Resident Evil is one of the most unpredictable video game franchises ever. For every masterpiece in the series there is a game that is proportionally terrible; for every regressive misstep, the series will introduce a forward thinking gameplay mechanic that singlehandedly revolutionizes the industry.
It’s tough to even think of a comparison in a different medium. Perhaps the best analogy would be the Beach Boys—a band who produced some of the best and worst music of the era. Thus, you should take Resident Evil fandom with a grain of salt—the people who claim that all Resident Evil games are great have either never played them all or are simply blinded by brand fealty.
After arguably the two worst games in the series—2009’s Resident Evil 5, which was teeming with racial insensitivities, and 2012’s Resident Evil 6, a kitchen-sink course correction—developer Capcom produced an unexpected goodun in Resident Evil 7, which graced the PlayStation 4 and Xbox One in 2017. Resident Evil 7 was the first game in the series that bore a marked Western influence—it ditched the over-the-shoulder camera for a first-person perspective, and traded “Raccoon City”—a very Japanese composite of distinct American metropolises—for a much more frightening and realistic setting: an abandoned plantation in Dulvey, Louisiana. It was the first—and last—game I played in VR, and it scared me pissless, an admission that makes me feel old for a variety of reasons.
Resident Evil 7 managed to progress the series without forsaking its creepy-ass roots. It takes place almost entirely on the grounds of the aforementioned plantation. I say “almost” because, like most of the Resident Evil games, things get really weird and dramatic toward the end, and there’s a pretty jarring change of scenery, which remains one of the game’s most contentious points. Nonetheless, this aspect of the game harks back to the first Resident Evil game for the original PlayStation, which occurred in a zombie-infested mansion. A lot of the scares in that first game are a result of this claustrophobic locale—your character can’t even step outside for a quick breath of fresh air, and not even the “safe rooms” feel totally secure.
The new Resident Evil game—Resident Evil 8, or Village as it is officially known, because, get it? the first four characters form the roman numeral “eight”—is a direct sequel to Resident Evil 7, featuring the same playable character, Ethan Winters. Ethan is now raising a newborn daughter with his wife Mia, who he rescued from the plantation back in RE7. Needless to say, there is a lot of baggage and suppressed trauma in their marriage—lest we forget, Mia chopped off Ethan’s hand with a goddamn chainsaw a short while ago. Ethan and Mia’s daughter is kidnapped and transported to—literally—Transylvania, and it’s up to Ethan to save her from werewolves and a meme-worthy giantess.
Aesthetically, Resident Evil 8 draws quite a bit from series crown jewel Resident Evil 4, which occurred in an unnamed, extremely grey-looking town in Spain. On the surface, that game wasn’t really about zombies either, although it masterfully incorporated convoluted Resident Evil lore into its plot like only a Japanese video game can. That game also benefited from stellar writing and a bulletproof localization—its star, Leon S. Kennedy, is a sendup of late ‘90s Leonardo DiCaprio and gruff action game protagonists of the era, such as Metal Gear Solid’s Solid Snake. One of the greatest cutscenes in Resident Evil 4—and possibly any video game ever—is when someone offers Leon a cigarette, and he politely declines. “I’ve got gum,” he says.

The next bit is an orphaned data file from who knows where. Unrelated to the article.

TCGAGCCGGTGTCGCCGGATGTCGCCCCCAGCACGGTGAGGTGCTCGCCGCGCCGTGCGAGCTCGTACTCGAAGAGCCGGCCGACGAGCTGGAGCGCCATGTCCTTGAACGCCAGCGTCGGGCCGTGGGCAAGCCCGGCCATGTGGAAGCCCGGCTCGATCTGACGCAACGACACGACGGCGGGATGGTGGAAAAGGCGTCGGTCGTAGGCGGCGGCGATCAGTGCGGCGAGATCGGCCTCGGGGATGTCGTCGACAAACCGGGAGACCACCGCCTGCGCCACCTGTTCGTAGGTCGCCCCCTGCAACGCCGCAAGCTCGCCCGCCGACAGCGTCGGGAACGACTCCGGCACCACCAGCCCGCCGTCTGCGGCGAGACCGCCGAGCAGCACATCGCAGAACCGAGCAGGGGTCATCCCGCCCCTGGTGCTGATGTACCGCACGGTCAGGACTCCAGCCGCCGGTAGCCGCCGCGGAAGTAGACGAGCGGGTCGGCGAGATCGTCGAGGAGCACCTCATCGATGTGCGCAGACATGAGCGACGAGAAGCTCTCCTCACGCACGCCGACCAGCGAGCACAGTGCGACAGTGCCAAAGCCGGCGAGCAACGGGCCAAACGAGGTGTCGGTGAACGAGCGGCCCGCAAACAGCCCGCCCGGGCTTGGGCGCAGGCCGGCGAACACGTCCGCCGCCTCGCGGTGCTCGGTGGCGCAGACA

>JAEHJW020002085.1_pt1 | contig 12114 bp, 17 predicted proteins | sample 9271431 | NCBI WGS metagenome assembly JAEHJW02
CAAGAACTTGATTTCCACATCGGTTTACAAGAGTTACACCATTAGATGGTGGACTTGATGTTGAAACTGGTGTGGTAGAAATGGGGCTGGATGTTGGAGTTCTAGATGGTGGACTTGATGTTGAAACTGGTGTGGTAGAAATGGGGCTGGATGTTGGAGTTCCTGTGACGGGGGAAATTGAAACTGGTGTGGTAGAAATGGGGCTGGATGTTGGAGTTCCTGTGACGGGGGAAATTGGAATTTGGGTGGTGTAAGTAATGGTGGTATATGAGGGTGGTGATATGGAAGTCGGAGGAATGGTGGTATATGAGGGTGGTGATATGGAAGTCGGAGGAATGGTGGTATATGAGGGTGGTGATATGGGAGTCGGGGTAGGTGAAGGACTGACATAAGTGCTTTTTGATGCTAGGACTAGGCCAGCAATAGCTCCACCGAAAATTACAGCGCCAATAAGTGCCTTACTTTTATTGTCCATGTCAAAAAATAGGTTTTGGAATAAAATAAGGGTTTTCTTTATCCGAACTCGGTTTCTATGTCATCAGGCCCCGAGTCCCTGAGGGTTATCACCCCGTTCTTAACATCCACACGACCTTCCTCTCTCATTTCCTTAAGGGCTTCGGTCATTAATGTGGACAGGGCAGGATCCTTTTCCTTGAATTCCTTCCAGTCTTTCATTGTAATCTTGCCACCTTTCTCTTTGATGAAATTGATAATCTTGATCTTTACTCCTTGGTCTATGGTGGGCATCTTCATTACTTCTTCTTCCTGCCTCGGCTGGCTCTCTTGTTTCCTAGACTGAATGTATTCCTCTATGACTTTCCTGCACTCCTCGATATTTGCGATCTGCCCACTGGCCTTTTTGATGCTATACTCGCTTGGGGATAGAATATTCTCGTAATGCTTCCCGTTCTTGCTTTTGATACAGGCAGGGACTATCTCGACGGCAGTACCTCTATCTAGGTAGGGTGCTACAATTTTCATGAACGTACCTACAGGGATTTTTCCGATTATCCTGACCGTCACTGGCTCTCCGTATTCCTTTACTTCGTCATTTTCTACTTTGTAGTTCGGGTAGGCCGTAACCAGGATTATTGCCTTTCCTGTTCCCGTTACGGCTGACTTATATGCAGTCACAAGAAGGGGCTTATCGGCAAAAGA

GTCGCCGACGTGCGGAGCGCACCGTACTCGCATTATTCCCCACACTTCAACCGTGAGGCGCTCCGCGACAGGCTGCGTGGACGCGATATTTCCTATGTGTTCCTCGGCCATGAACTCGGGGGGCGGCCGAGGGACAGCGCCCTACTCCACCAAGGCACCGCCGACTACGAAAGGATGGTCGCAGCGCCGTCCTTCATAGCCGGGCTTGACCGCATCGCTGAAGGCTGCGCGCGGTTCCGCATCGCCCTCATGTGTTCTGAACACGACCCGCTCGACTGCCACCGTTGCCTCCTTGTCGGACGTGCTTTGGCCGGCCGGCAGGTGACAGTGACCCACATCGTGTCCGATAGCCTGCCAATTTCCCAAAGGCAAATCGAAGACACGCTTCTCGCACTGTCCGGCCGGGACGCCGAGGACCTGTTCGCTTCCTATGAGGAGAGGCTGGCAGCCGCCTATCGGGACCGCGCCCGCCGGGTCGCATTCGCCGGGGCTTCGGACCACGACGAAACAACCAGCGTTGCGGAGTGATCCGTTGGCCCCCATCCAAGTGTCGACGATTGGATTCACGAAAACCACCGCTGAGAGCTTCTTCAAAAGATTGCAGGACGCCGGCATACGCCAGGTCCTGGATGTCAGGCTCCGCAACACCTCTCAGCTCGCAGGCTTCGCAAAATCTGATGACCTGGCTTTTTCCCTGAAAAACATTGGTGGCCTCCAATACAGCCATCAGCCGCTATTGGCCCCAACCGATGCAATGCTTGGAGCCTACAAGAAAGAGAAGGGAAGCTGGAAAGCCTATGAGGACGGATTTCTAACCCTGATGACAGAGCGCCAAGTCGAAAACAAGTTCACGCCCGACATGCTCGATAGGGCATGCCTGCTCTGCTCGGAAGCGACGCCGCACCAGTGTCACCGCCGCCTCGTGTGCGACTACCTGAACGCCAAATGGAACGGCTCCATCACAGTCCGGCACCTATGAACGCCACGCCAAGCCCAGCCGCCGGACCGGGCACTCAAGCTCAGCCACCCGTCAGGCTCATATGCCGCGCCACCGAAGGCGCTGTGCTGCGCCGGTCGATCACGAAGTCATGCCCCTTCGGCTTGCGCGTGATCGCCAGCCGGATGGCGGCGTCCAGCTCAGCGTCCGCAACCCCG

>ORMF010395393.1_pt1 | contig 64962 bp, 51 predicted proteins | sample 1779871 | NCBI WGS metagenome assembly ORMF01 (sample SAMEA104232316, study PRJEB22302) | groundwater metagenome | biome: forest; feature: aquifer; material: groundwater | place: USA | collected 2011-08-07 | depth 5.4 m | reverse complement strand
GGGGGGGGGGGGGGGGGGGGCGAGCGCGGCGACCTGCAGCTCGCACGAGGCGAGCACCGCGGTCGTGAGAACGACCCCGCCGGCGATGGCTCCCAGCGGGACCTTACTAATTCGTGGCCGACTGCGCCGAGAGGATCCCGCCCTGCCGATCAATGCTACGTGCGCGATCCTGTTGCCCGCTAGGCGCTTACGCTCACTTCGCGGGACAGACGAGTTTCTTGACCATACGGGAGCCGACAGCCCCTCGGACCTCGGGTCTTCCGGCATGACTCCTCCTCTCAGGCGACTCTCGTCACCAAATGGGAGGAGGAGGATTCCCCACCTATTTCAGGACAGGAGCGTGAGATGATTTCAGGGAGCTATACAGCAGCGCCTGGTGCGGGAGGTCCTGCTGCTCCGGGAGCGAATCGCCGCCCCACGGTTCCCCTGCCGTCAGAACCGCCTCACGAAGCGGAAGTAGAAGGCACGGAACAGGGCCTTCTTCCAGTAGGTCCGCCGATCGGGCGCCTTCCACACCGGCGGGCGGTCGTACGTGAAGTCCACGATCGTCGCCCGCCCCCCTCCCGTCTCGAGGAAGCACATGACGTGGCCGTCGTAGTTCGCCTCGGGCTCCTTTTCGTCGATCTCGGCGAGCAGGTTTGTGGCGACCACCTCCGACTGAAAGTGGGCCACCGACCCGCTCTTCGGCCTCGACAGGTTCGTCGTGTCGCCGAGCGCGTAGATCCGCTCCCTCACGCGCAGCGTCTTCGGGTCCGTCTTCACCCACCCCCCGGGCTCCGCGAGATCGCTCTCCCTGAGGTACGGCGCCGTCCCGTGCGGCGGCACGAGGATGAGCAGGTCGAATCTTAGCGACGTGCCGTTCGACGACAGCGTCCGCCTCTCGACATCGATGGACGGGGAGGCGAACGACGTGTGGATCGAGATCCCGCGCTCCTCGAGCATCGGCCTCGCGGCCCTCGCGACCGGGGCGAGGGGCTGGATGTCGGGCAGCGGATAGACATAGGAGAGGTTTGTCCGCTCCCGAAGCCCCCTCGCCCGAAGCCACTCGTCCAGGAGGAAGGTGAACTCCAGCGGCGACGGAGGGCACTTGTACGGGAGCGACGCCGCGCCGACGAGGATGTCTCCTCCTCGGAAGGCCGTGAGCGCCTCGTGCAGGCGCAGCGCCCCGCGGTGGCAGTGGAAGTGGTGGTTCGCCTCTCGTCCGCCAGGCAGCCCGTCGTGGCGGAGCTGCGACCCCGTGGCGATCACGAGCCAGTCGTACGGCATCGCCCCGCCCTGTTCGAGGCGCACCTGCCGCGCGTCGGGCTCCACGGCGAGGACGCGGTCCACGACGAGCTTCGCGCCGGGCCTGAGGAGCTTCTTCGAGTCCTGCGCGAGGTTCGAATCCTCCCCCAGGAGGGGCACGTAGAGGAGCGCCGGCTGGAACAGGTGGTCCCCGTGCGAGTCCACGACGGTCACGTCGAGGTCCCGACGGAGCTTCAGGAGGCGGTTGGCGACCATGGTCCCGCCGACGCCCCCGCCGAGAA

By contrast, Ethan Winters is an uninspired idiot at best. It’s clear Capcom wants to make you feel like you’re inhabiting this character—hence the first-person perspective and paucity of meaningful personality—but it never feels quite right. This is an issue that’s plagued gaming for awhile, and arguably reached its apex with last year’s Cyberpunk 2077—how can you have a main character that feels like an extension of the player when they have an in-game script? And if the goal is to make that dialogue as nondescript as possible, isn’t that an insult to the player’s identity?
One of the main problems with Resident Evil 8—and to be fair, I’m not done with it yet—is that it simply doesn’t feel like a Resident Evil game. Mechanically, it’s pretty much identical to 7, so it’s not like it’s unenjoyable to play, necessarily—but there is something very Twisted Metal about its rogues gallery of antagonists, giantess included. A lot of the time, its setting feels like the members of Slipknot designed a ride for Disneyland, and when the RE mythos does creep in, it feels shoehorned into a game that ought to qualify as a spinoff at best.
Lastly, the game just looks really fucking weird—like, mind-bending, uncanny-valley weird. I am playing it on a PlayStation 5, and so far, the scariest character has been Ethan and Mia’s baby—who writhes, whines and pouts in a manner that is both incredibly artificial and convincing. A “Resident Evil 8 on the original PlayStation” deep fake has been making the rounds, and it actually makes the game seem much more frightening. It’s an odd thought—things are generally scarier when our imaginations have to fill in the gaps.